friday night at the nuyorican poets cafe

image

I wanted to write it down. Before I forgot. Before I forgot to tell you that if there’s one thing you do, you must come here. That if I had seen it sooner, it would have been my destination every single Friday night, despite the wait.

How intoxicating it was to witness such ripe words spoken; forcefully, deliberately, unrelentingly. In person. Face to face. Unmitigated. And human. The acuteness of your pain, your striving, your disappointment, your humor, your surrender, your unthinkable fight. How I understood you better through your voice. How I feel too much. How I felt every word. 

The reminder alone that there is a place for these things that we think and do not say. And sometimes that place is aloud. How fed I was, and buzzed, sober at 2am. And also, alive. 

We did do one other thing last weekend… I managed to convince the girls to try our hand at the flying trapeze. Not a hard sell as it turns out… and man was it FUN

Don’t be surprised when I run off to join the circus now…

In the meantime I’ll be attending to the very bruised backs of my knees…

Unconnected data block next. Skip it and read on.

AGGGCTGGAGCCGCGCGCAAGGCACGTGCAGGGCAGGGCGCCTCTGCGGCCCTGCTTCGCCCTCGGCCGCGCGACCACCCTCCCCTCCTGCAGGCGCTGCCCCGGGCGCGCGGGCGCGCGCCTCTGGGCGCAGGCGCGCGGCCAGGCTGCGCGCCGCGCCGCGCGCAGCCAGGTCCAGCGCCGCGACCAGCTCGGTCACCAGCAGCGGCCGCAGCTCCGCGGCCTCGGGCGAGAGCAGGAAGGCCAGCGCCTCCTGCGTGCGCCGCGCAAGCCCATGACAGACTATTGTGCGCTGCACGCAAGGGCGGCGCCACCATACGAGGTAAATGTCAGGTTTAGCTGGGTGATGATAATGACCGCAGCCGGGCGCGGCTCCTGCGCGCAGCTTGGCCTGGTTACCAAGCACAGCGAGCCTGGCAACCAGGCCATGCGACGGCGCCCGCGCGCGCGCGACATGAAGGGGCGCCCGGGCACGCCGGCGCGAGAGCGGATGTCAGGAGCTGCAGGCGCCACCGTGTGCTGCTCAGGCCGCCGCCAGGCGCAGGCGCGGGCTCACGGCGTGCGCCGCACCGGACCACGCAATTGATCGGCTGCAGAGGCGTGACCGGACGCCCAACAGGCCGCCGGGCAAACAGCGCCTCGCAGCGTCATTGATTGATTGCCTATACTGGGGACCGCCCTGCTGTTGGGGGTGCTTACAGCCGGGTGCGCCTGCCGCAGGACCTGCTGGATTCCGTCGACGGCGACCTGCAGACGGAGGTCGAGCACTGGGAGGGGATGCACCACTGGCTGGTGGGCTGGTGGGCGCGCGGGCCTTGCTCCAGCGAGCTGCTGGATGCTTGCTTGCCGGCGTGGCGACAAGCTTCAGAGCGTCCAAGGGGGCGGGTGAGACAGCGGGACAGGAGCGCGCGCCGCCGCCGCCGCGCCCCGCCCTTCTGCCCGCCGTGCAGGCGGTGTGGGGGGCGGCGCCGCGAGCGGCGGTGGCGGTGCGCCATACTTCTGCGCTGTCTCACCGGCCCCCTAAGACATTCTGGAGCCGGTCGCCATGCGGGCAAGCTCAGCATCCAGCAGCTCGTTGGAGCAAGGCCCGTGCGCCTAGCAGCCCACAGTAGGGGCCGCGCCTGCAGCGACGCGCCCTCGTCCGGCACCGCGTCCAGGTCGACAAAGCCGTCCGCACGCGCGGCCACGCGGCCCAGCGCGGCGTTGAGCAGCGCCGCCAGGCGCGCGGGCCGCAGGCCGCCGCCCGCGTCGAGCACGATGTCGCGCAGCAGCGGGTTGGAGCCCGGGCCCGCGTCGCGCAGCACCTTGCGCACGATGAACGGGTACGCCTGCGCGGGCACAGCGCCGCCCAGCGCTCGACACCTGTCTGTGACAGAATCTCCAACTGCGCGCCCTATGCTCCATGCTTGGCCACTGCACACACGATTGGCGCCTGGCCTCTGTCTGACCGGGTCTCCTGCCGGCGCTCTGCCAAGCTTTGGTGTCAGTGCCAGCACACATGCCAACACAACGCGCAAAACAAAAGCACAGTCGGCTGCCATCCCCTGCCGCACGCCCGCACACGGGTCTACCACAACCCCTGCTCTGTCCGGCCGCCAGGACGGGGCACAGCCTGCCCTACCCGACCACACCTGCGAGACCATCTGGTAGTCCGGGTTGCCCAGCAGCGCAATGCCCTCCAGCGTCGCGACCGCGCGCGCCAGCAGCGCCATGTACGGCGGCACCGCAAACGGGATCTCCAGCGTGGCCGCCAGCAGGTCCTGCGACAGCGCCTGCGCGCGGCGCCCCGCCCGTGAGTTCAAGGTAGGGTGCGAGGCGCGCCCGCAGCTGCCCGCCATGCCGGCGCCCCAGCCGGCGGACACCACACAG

New York Trapeze School | South Street Seaport

Last weekend Natalie came to town, and then there were 3 of us in NYC. Mostly we rambled around the East Village, but managed to pack in a few adventures across the bridge in Brooklyn as well. 

Festivities included kale margaritas at The Wayland (get there, try these!), dinners at Northern Spy & Empellion (still thinking about those ricotta & pea tacos), citibikes, long naps, chatting with DJ and sipping bourbon all night at Summit (after years of watching David drink it, it’s finally worn off on me), a swing by the cacao-scented Mast Brother’s chocolate shop in Williamsburg (heavenly), a trip to the Brooklyn Brewery (finally!) and a spin atop the Wythe Hotel (which has the most incredible view). 

Not bad for 72 hours!

1 week to go here, the clock is ticking and I’m packing it in…